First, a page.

SCAPA is off the mark

Tuesday, April 7th, 2009

March 26, 2008 Ed Cartoon

The Senate Committee for Academic Policy and Awards is in talks with Western administration to create possible amendments for Western’s policy on medical notes to make academic accomodation.

The committee, which answers to Western administration, is concerned that too many students fake illness in order to procure a doctor’s note and weasel out of exams. SCAPA wants to streamline the current policy and eliminate ambiguity in the school’s regulations.

Under the current policy, an ill student goes to a physician and the doctor writes a note. The note is delivered to the faculty dean’s office and the dean decides if the medical reason has merit. If it does, the note is delivered to the student’s instructor and the student is given an exam exemption.

SCAPA would have an ill student first pick up a standardized note from the dean’s office before they visit the doctor. The committee believes this will give physicians a concrete procedure to evaluate the student’s health.

Essentially, SCAPA wants to deter students from abusing the system. By going through the dean first, doctors’ notes can be kept on record; this makes it easier to track ‘multiple offenders.’

However, the proposed changes present a significant roadblock for those who are truly sick. If someone is ill with meningitis, measles or mononucleosis, it is an expedition to get out of bed " much less make an additional trip to the dean’s office to get the correct documentation.

The reality is that when a physician is willing to sign a medical note, it is very difficult to verify the extent of someone’s illness or if they are faking. When a doctor has signed a note, even if there is a poor explanation of an ailment, it is so tough logistically to prove someone is embellishing a chest tickle or a mild stomachache.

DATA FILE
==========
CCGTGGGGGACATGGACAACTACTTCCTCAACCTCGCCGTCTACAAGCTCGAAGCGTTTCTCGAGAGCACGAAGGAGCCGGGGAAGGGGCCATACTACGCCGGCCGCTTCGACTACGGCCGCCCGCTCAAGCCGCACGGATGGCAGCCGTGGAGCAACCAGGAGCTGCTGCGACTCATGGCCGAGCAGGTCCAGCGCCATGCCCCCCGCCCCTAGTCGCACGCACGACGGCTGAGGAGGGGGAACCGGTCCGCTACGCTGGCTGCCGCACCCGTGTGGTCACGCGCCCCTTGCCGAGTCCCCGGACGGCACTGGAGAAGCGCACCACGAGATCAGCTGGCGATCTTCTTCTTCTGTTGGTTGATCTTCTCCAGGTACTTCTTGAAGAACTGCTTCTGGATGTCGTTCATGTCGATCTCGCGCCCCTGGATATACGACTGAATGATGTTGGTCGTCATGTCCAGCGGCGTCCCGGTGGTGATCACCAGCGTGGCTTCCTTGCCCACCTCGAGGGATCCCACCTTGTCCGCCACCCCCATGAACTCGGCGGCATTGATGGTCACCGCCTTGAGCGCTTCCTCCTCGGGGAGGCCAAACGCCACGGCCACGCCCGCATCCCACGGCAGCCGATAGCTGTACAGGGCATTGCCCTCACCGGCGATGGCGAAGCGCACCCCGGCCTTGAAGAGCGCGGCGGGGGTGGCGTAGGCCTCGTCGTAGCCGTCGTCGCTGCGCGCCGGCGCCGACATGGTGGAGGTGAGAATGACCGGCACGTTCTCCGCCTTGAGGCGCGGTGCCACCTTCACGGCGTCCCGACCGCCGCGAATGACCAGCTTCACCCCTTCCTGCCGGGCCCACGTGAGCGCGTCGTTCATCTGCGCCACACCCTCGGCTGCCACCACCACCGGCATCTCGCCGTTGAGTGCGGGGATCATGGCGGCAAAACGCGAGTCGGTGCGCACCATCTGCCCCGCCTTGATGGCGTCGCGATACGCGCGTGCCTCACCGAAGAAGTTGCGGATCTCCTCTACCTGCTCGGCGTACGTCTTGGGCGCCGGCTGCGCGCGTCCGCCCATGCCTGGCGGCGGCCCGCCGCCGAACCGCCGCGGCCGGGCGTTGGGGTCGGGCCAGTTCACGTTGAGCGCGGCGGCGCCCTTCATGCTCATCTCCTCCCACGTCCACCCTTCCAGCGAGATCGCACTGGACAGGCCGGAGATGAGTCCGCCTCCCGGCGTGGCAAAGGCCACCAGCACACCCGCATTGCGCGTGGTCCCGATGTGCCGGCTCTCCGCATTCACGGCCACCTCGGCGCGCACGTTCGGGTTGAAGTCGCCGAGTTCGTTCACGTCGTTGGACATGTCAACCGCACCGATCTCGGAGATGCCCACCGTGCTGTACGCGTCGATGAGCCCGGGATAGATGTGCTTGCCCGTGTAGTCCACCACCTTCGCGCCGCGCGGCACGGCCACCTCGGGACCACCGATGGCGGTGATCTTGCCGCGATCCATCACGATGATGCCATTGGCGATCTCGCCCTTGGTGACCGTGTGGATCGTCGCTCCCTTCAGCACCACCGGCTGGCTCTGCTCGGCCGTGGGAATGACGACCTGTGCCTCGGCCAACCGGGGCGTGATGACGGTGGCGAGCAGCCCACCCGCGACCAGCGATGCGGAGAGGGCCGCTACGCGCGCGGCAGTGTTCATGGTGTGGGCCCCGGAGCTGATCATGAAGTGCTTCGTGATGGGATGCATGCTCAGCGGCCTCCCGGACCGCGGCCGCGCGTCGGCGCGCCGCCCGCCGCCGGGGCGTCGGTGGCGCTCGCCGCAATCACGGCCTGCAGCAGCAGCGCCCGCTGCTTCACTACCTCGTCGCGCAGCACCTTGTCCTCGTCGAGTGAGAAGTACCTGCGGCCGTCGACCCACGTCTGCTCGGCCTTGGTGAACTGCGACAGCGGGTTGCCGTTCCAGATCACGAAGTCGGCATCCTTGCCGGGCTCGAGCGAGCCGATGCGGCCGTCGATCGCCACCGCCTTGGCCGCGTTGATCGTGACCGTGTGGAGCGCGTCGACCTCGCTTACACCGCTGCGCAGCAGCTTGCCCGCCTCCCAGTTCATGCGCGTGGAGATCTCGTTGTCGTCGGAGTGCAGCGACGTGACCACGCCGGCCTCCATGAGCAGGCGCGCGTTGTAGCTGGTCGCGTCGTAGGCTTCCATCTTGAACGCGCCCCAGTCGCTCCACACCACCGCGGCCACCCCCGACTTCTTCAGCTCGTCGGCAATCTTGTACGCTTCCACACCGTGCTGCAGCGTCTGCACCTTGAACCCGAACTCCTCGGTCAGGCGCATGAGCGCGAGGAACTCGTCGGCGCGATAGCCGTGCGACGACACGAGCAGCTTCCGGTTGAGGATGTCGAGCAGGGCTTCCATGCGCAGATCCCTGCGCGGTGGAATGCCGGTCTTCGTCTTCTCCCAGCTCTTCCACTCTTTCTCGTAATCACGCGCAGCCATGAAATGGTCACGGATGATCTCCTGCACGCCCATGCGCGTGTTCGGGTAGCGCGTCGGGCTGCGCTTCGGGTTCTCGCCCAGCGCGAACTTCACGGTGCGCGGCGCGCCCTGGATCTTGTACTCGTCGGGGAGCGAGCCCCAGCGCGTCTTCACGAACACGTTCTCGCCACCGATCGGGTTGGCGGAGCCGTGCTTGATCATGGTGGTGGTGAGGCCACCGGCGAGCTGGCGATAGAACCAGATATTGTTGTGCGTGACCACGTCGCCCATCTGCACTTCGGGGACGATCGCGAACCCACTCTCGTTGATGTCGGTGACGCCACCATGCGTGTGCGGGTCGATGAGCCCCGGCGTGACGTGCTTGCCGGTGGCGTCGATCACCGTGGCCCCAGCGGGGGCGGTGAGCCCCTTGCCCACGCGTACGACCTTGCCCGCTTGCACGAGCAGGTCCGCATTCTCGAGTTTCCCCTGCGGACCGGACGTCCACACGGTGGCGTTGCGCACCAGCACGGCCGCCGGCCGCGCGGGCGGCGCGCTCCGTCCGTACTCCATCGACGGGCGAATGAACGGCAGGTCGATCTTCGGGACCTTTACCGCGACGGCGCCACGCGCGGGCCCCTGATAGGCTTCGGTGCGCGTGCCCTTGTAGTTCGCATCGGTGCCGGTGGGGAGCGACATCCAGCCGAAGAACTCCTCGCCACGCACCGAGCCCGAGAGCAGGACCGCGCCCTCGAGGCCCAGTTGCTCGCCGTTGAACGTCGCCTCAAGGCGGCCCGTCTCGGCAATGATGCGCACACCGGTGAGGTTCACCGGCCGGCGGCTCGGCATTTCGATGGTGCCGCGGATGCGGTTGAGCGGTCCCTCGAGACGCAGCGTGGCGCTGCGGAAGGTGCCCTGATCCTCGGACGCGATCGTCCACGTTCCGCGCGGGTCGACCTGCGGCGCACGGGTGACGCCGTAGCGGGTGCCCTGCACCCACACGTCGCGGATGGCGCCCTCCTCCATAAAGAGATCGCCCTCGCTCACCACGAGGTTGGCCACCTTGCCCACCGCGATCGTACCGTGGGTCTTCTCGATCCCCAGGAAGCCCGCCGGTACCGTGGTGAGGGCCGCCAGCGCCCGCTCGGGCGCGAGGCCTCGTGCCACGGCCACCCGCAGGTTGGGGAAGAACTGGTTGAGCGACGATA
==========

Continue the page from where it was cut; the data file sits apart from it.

Hence, SCAPA’s suggestions inconvenience those genuinely needing exemption from major exams and tests.

Possible solutions include the amended note being available for download in PDF format " that way a sick student would not have to make the extra trip to the dean.

Also, instructors could start putting stern threats in course syllabi, similar to the warnings against plagiarism. If there are grave penalties for faking illness to get out of exams, then even if it is nearly impossible to prove, it should deter some bright-eyed first years from cheating the system.

It is tough to get thorough information from a physician as per the extent of one’s illness, as it violates doctor-patient confidentiality.

Ultimately, sick students are forced to deal with the exams eventually, so it’s questionable whether the proposed amendments are really worth the inconvenience to legitimately ill Western students.

The decision on proposed reforms will likely be finalized at the next SCAPA meeting in June in order to be implemented (if approved) for September 2008.

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